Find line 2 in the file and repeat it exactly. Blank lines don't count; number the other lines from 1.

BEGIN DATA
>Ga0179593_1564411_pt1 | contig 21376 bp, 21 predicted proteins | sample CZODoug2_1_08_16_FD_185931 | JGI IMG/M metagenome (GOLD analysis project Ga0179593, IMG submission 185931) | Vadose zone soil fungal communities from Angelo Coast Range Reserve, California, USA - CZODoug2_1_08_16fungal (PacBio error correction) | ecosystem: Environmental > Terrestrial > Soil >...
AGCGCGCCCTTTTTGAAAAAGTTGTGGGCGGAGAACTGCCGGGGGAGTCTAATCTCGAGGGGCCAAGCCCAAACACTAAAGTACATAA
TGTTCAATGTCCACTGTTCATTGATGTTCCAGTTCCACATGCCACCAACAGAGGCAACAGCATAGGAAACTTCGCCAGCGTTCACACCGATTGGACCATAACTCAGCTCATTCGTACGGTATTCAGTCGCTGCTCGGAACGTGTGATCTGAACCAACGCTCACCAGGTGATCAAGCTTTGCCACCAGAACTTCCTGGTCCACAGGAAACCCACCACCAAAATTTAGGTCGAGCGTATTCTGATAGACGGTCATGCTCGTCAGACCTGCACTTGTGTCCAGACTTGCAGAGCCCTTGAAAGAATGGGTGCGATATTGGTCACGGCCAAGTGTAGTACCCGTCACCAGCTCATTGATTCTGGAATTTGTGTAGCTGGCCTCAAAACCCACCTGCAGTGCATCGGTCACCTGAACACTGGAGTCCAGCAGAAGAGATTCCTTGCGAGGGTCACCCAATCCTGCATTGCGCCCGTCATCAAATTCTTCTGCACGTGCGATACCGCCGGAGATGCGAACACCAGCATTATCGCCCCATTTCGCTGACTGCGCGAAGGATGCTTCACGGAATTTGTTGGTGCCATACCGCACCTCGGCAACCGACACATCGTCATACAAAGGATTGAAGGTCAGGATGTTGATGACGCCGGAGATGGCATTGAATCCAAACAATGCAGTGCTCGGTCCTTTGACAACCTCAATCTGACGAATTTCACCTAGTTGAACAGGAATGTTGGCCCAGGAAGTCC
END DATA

AGCGCGCCCTTTTTGAAAAAGTTGTGGGCGGAGAACTGCCGGGGGAGTCTAATCTCGAGGGGCCAAGCCCAAACACTAAAGTACATAA